Oh absence, what a torment wouldst thou prove,

Were it not thy sour leisure gave sweet leave

To entertain the time with thoughts of love,

Which time and thoughts so sweetly dost deceive.

Being away from you, Harry, would be torture if it didn’t also give me the free time – however distasteful I find it – to think about my love for you which sweetens both time itself and my mental pre-occupations.

And that thou teachest how to make one twain

By praising him here who doth hence remain.

Harry’s absence teaches Shakespeare how to make one thing into two by praising Harry and making him present in verse – whereas he is in fact somewhere else.

110. (75)

So are you to my thoughts as food to life,

Or as sweet season’d showers are to the ground:

And for the peace of you I hold such strife

As ‘twixt a miser and his wealth is found.

You are as essential to my thoughts as food is to living or showers of rain are to the earth. And for the ‘peace of you’ = (1) The deep tranquility I find in your presence and (2) A bit of you – with implications of Harry’s penis.

Now proud as an enjoyer, and anon

Doubting the filching age will steal his treasure;

Now counting best to be with you alone,

Then better’d that the world may see my pleasure;

Pleased to enjoy your company, but worried that you will be stolen from me by these thieving times, sometimes thinking that it’s best to be alone with you and at other times wanting to show you off to the world.

Some-time all full with feasting on your sight,

And by and by clean starved for a look,

Possessing or pursuing no delight

Save what is had, or must from you be took.

Sometimes I make such a feast of you that I am completely satiated: at other times I scarcely get a look from you. I have no joy – obtained or sought after – but I only what I possess or take from you.

Thus do I pine and surfeit day by day,

Or gluttoning on all, or all away.

In this way I either starve with hunger or make a pig of myself: I either gobble you all up – or you are completely absent from me.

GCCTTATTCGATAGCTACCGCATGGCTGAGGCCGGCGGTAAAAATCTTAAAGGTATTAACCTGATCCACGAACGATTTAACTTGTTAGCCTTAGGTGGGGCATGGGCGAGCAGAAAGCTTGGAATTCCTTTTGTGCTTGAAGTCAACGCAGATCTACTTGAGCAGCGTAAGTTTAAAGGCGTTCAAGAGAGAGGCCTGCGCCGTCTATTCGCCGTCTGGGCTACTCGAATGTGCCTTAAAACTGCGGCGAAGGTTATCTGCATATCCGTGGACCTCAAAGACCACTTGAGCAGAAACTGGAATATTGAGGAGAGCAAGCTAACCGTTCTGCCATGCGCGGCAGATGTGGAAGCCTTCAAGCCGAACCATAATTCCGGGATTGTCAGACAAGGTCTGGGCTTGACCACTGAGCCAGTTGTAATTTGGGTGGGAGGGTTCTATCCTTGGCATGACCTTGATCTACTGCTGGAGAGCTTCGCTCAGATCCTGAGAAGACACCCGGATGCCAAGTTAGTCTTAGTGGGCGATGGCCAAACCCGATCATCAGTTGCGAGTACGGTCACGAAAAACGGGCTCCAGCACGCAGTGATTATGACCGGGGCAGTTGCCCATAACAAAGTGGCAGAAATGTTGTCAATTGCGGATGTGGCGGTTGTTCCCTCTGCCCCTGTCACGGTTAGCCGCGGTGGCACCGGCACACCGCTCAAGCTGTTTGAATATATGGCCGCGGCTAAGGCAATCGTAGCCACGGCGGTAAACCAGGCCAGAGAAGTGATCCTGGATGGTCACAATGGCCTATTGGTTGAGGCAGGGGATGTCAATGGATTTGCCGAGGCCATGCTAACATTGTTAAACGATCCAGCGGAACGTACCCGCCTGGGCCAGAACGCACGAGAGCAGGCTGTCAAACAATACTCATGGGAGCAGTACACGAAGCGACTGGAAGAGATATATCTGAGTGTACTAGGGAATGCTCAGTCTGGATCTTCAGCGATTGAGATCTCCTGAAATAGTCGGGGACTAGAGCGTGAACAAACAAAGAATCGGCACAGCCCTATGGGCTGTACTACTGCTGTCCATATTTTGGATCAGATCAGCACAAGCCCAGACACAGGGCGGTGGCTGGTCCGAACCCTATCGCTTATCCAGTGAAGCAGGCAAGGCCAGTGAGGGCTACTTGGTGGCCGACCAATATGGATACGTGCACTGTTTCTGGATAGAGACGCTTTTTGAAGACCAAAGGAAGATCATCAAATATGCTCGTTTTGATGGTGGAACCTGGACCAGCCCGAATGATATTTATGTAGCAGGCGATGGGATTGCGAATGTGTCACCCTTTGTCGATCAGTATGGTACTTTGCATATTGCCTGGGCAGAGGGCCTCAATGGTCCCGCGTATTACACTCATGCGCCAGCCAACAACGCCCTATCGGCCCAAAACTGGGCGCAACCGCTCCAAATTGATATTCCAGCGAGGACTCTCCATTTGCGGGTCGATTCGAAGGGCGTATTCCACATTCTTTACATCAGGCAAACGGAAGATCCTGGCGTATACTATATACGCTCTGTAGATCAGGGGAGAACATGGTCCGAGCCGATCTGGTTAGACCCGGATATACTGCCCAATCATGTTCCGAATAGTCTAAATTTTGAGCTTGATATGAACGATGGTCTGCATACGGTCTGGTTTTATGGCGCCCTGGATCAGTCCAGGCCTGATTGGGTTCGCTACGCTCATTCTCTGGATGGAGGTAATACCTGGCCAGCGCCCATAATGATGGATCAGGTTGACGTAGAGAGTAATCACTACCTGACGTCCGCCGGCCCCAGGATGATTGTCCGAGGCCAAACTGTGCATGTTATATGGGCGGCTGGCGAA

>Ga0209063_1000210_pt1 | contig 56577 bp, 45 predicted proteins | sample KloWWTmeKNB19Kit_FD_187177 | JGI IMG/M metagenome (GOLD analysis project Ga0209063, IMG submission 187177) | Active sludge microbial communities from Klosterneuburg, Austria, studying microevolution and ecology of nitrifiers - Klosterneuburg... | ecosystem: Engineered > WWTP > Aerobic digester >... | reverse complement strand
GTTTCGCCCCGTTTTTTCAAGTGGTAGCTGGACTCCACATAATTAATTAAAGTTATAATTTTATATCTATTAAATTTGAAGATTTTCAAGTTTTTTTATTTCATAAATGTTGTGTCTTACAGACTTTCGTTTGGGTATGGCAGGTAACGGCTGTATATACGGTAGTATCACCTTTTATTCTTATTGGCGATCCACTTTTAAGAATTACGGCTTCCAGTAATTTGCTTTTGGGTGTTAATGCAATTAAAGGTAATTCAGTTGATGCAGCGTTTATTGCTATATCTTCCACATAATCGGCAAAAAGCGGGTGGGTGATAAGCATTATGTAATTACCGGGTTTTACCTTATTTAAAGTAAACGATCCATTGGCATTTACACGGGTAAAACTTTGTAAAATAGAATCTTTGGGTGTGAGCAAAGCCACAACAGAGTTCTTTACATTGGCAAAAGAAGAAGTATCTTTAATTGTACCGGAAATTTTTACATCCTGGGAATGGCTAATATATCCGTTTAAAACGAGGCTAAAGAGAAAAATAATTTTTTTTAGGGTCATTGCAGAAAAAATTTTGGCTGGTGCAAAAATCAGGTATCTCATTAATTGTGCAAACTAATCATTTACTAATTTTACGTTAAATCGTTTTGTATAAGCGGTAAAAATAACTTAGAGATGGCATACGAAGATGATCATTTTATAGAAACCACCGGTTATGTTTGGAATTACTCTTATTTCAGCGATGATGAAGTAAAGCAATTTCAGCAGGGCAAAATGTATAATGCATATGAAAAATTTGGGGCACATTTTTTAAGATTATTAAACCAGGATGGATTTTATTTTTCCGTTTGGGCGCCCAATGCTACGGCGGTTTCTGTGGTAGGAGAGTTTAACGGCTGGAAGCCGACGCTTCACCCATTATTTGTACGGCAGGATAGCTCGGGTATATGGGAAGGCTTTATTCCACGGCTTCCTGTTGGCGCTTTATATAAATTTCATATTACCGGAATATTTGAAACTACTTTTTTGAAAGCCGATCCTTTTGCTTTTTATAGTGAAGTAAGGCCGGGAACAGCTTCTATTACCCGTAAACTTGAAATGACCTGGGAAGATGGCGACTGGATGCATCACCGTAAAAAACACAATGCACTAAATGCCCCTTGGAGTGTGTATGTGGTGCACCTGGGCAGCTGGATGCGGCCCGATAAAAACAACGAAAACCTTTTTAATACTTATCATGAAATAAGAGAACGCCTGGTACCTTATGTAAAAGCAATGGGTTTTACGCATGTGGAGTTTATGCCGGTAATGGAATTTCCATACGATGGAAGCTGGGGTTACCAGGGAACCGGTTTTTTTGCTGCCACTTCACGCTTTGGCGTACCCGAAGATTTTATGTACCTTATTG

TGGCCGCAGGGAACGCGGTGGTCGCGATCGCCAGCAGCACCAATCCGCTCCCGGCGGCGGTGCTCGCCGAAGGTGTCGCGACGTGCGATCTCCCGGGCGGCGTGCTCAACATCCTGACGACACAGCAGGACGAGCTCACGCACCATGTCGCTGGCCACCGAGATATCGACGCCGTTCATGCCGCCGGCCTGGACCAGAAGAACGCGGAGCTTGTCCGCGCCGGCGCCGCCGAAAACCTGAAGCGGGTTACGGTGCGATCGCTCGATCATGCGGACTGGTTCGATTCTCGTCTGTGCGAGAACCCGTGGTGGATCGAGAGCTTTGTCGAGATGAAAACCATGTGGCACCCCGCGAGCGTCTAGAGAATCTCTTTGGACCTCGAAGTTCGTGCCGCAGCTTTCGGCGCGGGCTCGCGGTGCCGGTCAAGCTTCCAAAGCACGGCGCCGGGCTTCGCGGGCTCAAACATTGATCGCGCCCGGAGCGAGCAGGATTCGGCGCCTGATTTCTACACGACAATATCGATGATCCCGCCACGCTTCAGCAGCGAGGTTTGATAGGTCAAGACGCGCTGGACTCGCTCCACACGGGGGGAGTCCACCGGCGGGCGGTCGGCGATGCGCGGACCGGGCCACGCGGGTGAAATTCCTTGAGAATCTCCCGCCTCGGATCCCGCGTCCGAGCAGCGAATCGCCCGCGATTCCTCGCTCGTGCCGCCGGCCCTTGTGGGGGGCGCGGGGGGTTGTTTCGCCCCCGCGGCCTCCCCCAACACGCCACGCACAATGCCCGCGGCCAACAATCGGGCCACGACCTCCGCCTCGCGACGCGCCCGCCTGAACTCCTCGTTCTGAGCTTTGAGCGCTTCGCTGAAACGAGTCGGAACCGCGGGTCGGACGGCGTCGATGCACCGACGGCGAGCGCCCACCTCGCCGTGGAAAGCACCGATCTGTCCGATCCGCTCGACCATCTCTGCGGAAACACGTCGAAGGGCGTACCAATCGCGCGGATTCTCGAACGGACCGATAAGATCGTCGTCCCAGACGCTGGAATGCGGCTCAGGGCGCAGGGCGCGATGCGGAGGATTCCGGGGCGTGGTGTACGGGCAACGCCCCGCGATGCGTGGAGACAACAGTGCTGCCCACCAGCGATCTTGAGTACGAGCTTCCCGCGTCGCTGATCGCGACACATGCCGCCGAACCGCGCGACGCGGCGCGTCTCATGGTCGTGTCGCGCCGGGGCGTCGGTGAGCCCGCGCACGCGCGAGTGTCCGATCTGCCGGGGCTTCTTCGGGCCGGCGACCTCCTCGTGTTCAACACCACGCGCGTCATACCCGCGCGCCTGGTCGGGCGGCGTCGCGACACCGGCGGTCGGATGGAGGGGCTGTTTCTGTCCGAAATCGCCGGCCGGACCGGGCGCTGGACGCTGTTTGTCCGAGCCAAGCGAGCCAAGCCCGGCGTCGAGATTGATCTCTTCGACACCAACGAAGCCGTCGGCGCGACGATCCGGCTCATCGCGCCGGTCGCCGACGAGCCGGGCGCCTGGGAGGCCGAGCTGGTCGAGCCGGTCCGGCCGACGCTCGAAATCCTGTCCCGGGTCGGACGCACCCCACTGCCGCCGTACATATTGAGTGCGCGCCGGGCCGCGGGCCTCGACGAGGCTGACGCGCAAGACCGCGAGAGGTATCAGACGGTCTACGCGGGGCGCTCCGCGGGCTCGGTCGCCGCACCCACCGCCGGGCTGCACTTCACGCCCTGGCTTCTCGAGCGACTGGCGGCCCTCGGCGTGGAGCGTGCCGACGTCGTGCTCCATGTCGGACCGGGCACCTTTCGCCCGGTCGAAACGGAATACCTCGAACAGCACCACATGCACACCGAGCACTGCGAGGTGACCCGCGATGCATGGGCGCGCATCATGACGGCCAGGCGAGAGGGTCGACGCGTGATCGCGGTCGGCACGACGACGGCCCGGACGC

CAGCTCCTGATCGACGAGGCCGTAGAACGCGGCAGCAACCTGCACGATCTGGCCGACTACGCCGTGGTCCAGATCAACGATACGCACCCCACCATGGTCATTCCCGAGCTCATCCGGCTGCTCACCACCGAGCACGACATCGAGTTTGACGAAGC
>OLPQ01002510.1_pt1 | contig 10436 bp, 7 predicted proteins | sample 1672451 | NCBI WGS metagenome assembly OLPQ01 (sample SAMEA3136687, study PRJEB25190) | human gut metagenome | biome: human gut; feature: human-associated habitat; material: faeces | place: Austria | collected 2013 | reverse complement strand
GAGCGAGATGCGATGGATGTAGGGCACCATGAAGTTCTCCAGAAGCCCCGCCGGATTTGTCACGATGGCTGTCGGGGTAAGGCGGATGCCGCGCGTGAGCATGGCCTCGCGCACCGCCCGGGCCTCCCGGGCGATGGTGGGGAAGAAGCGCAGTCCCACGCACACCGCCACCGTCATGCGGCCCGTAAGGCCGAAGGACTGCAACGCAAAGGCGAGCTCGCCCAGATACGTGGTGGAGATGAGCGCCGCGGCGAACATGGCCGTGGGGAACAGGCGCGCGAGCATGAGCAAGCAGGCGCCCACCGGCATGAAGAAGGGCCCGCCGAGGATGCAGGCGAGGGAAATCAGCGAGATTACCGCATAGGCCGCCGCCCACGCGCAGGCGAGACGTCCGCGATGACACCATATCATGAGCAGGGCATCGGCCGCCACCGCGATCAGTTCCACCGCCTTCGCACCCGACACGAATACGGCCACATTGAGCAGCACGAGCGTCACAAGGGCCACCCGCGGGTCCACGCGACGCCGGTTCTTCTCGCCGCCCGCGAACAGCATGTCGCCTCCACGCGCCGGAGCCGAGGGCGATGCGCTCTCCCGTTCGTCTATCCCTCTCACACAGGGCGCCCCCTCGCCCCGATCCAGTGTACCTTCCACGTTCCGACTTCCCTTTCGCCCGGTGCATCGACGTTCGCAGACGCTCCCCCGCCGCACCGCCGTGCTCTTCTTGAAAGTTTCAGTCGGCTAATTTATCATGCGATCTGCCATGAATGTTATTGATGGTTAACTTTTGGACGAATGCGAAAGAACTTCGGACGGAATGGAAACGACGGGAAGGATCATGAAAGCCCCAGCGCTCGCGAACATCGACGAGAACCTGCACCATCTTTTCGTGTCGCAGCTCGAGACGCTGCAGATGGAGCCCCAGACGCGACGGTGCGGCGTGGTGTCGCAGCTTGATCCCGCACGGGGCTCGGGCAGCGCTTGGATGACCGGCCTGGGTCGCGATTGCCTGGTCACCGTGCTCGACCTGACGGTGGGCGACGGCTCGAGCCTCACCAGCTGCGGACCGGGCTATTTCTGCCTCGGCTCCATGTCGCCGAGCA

111. (61)

Is it thy will thy Image should keep open

My heavy eyelids to the weary night?

Dost thou desire my slumbers should be broken,

While shadows like to thee do mock my sight?

Is it your ‘will’ = (1) wish or (2) penis or (3) the nature of your William Shakespeare, that keeps me awake when I am exhausted? Is it your wish to wake me up when images of you appear before my eyes?

Is it thy spirit that thou send’st from thee

So far from home into my deeds to pry,

To find out shames and idle hours in me,

The scope and tenure of thy Jealousy?

Do you send your spirit so far away from our home to spy on me – to find out about any shameful behaviour or laziness on my part – because you are jealous of me?

O no, thy love though much, is not so great;

It is my love that keeps mine eye awake,

Mine own true love that doth my rest defeat,

To play the watch-man ever for thy sake.

No: you love me a lot, but not enough to make you jealous. It is my love for you that keeps me awake – my own, faithful love of you that stops me getting to sleep. I cast myself in the role of night-watchman.

For thee watch I, whilst thou dost wake elsewhere,

From me far off, with others all too near.

I keep watch over you – awake somewhere else in the night – far off from me but close up to someone else.

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It’s best to read Part 40 first.

Harry did NOT become the favourite of King James. He had aged in the Tower – and the King preferred younger men.

Even at the Coronation itself, the Venetian Ambassador reported how the young Earl of Pembroke’s had kissed the King full on his lips. The Ambassador had made a mistake, though, it was Pembroke’s nineteen year old brother, Philip who had done this – but the Earl was vying with him for James’s favour as well.

Harry, pushed from the centre of power – and not trusted by the Secretary of State Robert Cecil…..